In your config you should already have the basics of your SSL configuration. The server is instructed to listen on port 443, for HTTPS, and the paths to the certificate and key file are defined.
listen 443 ssl; server_name scotthelme.co.uk; ssl_certificate /path/to/ssl.crt; ssl_certificate_key /path/to/ssl.key;
These are probably the only options that won't need to be modified in your config so let's move on to the good stuff.
The first decision to be made is regarding the protocols you wish your server to use.
You can retain SSLv3 support for now and still achieve an A+ rating. However, disabling SSLv3 means that you only lose IE6 and equally horrid browsers. Considering that IE7 and IE8 are both available on the no longer supported Windows XP, I decided to remove SSLv3 support altogether. It's worth nothing that you can get TLSv1.0 support on IE6, it just isn't enabled by default. You can probably assume it isn't enabled if they haven't been security conscious enough to upgrade from IE6. More details here on Wikipedia regarding browsers and protocol support.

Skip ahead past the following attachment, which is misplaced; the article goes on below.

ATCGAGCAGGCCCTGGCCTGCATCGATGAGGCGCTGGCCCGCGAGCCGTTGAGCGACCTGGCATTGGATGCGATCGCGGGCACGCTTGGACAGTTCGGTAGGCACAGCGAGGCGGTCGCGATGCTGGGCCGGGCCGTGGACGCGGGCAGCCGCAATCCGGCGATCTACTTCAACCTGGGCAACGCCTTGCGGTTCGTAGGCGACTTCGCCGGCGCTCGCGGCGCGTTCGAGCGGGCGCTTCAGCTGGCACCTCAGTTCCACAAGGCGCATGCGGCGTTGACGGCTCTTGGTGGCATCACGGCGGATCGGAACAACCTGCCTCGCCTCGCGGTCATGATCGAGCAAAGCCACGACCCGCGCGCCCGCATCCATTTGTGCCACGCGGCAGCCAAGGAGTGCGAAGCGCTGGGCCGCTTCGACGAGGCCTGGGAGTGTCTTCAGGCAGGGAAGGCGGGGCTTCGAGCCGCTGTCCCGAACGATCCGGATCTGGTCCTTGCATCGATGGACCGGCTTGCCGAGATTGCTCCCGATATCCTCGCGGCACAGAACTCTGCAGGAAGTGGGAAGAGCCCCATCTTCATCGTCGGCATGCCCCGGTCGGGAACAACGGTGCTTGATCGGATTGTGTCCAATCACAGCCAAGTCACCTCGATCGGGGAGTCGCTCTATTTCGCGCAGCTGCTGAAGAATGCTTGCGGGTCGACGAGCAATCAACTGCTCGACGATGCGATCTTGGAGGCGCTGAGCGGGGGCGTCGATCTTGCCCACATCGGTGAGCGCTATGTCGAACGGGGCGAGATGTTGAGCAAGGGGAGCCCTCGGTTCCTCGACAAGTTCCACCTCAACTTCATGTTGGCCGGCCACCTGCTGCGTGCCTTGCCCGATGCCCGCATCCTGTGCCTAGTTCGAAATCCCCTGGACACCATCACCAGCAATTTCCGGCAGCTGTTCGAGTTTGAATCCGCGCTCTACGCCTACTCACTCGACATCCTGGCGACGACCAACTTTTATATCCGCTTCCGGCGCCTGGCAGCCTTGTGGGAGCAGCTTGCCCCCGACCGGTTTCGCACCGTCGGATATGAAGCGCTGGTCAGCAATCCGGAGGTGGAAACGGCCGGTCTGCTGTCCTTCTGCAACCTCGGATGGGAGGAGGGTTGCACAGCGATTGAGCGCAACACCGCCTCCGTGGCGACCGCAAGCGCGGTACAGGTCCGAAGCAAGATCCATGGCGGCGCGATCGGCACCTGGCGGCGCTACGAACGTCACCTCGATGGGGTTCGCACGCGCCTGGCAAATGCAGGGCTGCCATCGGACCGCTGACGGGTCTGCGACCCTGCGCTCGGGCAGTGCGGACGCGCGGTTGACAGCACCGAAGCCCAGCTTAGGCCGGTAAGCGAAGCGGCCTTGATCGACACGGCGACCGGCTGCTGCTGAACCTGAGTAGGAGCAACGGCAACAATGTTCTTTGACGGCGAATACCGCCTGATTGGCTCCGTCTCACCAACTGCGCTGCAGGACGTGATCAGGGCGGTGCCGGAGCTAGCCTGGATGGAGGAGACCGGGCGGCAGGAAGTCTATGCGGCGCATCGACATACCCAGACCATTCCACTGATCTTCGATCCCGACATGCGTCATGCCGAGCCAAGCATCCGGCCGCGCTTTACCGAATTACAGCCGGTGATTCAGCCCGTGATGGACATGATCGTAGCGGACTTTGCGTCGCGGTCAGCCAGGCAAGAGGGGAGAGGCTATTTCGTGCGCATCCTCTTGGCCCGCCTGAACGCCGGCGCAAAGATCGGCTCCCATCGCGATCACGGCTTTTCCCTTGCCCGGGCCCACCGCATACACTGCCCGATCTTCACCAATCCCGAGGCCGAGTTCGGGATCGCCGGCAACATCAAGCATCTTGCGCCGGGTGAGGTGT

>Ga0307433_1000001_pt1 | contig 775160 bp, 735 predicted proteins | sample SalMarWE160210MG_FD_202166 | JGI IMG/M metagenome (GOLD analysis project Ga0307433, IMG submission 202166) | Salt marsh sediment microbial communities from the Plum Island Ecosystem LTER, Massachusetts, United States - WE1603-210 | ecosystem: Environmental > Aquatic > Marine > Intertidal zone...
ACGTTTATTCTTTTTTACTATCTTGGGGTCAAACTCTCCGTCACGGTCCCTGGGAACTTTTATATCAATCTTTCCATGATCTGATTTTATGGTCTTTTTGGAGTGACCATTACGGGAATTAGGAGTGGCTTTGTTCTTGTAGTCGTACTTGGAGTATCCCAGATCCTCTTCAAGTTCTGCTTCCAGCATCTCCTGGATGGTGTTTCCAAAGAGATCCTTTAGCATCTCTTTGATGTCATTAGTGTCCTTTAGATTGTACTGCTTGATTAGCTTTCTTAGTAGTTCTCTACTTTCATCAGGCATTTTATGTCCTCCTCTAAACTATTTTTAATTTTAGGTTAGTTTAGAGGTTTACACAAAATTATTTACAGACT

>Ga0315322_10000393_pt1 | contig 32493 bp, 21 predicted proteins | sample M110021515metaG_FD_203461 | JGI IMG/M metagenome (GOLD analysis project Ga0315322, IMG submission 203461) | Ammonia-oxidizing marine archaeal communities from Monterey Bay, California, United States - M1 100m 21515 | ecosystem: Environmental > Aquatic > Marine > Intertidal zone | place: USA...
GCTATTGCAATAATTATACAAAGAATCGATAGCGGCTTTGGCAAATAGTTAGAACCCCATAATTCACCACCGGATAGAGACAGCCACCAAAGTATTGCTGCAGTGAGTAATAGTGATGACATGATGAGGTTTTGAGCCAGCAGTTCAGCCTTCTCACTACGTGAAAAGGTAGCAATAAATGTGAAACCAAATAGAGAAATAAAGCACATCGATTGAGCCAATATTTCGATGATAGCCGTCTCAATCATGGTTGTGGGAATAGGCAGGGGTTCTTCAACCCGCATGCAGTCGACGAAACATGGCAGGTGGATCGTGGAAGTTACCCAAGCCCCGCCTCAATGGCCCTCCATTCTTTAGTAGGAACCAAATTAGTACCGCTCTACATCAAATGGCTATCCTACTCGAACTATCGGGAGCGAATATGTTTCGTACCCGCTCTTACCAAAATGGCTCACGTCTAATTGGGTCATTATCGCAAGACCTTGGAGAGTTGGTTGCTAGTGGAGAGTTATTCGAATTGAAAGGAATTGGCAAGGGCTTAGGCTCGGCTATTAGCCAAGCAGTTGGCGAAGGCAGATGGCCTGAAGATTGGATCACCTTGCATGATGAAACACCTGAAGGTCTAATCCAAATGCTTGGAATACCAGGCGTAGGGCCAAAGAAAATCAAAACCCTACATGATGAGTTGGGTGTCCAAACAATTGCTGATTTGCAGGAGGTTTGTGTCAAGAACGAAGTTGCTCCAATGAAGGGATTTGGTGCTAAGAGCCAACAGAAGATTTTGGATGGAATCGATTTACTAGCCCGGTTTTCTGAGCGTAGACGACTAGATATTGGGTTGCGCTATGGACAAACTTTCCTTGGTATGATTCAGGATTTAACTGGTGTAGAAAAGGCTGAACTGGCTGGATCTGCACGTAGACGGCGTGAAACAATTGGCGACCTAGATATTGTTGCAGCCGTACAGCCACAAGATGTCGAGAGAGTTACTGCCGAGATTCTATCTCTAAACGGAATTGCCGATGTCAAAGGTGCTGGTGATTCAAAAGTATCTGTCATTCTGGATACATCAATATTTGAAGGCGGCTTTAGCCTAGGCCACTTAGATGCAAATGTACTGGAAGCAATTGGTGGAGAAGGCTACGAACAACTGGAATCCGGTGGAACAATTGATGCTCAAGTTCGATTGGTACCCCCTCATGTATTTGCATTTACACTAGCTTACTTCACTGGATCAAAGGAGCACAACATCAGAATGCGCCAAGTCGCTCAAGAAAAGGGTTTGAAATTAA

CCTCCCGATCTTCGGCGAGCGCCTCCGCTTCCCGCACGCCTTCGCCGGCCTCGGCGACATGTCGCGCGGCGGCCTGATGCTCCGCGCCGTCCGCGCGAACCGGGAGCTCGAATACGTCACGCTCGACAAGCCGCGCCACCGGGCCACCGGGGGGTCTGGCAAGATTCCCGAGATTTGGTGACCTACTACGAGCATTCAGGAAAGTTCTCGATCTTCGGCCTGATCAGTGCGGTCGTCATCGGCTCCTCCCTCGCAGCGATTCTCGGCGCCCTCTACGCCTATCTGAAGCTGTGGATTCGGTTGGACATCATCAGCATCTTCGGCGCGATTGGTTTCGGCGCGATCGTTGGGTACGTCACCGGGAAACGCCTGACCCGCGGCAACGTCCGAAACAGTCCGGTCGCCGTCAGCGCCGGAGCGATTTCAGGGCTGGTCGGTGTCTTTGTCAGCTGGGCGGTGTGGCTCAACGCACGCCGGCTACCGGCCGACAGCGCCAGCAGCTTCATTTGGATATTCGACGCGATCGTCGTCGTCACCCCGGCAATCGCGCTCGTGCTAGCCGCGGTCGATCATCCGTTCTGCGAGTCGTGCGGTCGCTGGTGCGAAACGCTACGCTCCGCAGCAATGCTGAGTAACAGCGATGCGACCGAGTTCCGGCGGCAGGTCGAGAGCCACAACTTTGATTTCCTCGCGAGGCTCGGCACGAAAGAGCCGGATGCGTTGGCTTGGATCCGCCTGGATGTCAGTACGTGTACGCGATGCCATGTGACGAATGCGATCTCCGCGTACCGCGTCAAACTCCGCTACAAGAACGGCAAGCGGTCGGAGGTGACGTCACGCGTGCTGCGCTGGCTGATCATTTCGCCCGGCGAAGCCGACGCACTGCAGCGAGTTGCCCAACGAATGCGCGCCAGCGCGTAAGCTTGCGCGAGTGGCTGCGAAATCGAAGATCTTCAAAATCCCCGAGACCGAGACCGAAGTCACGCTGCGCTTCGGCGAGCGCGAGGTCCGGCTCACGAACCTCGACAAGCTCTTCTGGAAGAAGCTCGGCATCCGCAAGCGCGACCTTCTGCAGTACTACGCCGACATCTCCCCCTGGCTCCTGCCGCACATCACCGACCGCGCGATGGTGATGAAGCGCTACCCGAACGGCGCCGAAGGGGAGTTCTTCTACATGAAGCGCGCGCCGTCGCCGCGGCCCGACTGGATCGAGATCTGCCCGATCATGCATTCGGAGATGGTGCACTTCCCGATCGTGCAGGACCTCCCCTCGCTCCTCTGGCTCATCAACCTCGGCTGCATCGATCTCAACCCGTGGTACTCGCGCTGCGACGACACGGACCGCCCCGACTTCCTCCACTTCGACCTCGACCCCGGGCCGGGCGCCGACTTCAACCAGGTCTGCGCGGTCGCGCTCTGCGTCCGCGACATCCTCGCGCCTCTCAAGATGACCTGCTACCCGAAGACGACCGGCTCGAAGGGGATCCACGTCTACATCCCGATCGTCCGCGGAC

ssl_protocols TLSv1 TLSv1.1 TLSv1.2;
Or if you feel the need for IE6 users:
ssl_protocols SSLv3 TLSv1 TLSv1.1 TLSv1.2;
UPDATE 16th Oct 2014
After the POODLE Vulnerability was announced in the SSLv3 protocol, do not enable SSLv3 as doing so can be dangerous and will prevent you from getting an A+ on the Qualys SSL Test.
You can enable and disable SSLv3 support and see the difference it makes in your SSL Test score if you like. You will notice a small bump in the Protocol Support score once you disable SSLv3, going from 90 to 95.
The toughest decision on your server will be your supported cipher suites. With a near infinite number of possible combinations, this is largely down to a lot of research and a lot of opinion. You definitely want to support ECDHE suites so you get Forward Secrecy and it's advised to disable DHE suites as they are slower than ECDHE. Beyond this, there could be a long and drawn out discussion on various configurations and their merits so I will share mine here and ask for feedback in the comments if anyone has suggestions.
UPDATE 10th Sept 2014